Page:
Quilter Cheryl Shaeffer has 17 projects she has chosen for the Moody County Fair later this month.
From table runners to larger quilts, it’s one way the Flandreau woman enjoys sharing her hobby with the community.
Fair organizers are hoping that more people follow Shaeffer’s enthusiasm for their hobbies and exhibit in the open classes at the fair. Quilting, photography and antiques, a category added last year, have grown recently, said Phyllis Porisch, who is on the fair board.
“I love to quilt. I love to see what other quilters have done to get ideas. I like to show what I do. It’s just a hobby I so enjoy doing,” Shaeffer said. “I choose the ones that are my favorites. I know they are not all worthy of first place ribbons. But the ones that are my favorites are the ones that I enter.”
Moody County Fair’s open class is a chance for a grown-up show and share of talents and skills, a version of the child-oriented show and tell.
The fair is July 24-28 with entries being accepted from 4 to 7 p.m. July 24 and from 9 to 10 a.m. July 25. Judging will follow.
Porisch has entered exhibits for years, too, often showing her hardanger, a type of Norwegian needlework.
“I have done a lot of things, painting over the years, I’m in music. I just like a lot of things I do,” she said. “I just enjoy those creative things.”
In addition to photography, quilting and antiques, other categories to enter are needlework, foods, food preservation, art, crafts, horticulture and literature. Participants win ribbons and can qualify for Best of Show and honorable mention.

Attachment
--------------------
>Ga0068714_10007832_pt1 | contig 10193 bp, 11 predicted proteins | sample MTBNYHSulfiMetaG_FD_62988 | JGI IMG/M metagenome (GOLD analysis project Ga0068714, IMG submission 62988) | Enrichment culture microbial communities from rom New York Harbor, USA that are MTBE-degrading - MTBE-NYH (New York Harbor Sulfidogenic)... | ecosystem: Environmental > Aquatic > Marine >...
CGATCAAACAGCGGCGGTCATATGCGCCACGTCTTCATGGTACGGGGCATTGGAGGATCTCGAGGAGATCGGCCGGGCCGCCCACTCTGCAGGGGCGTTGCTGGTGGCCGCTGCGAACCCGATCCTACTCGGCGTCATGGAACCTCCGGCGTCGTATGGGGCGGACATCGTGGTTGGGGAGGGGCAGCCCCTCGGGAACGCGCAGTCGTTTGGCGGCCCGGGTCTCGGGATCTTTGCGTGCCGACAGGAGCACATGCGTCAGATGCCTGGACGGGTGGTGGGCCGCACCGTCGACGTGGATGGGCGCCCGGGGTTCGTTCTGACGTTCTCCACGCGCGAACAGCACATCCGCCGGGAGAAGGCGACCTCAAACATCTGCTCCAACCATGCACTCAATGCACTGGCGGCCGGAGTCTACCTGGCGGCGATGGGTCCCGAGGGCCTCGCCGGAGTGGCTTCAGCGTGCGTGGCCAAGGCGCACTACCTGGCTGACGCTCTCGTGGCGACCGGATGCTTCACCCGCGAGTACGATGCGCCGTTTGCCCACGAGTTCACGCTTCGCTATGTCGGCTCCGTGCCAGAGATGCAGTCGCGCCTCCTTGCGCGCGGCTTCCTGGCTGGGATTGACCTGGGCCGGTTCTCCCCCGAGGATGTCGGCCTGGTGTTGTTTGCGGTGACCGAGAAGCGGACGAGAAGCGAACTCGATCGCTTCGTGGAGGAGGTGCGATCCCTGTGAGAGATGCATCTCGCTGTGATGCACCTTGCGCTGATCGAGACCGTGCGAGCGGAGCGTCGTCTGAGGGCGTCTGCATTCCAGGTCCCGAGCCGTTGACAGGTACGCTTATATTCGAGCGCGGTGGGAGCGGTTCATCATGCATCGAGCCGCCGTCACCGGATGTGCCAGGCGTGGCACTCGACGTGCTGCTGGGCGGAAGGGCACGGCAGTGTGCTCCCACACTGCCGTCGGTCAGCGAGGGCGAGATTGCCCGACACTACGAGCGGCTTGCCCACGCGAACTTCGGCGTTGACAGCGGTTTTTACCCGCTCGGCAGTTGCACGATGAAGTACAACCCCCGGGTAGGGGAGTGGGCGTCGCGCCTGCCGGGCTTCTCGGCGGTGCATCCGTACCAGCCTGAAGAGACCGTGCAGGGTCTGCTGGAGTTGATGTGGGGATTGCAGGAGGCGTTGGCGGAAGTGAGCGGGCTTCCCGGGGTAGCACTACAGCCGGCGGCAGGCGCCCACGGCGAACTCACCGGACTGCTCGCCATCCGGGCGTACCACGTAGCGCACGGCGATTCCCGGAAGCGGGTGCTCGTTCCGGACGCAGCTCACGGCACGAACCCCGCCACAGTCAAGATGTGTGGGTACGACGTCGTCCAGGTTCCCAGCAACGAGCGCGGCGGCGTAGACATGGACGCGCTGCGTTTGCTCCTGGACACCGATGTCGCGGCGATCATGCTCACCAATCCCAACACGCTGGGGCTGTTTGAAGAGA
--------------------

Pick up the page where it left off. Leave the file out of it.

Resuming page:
“If they’re interested in doing something, if they’ve had a class or workshop somewhere, we just encourage them to bring that item,” Porisch said. No matter what it is, usually workers at the static exhibits check-in table will find a category for it, she said.
“People should be encouraged to share their abilities or their interests with everyone,” she said.
Anyone of any age can enter because there is a junior and senior division. Items must have been made in the last two years and can’t have been exhibited before.
Deon Jensen of Trent arranges flowers and enters her favorite antiques. She used to bake, using her best 4-H recipes from over the years. She got interested in doing projects as a 4-H member and has exhibited in open class ever since graduating from the program.
“It’s not for the prize money. It’s not for the ribbon,” she said. “It’s just to share.”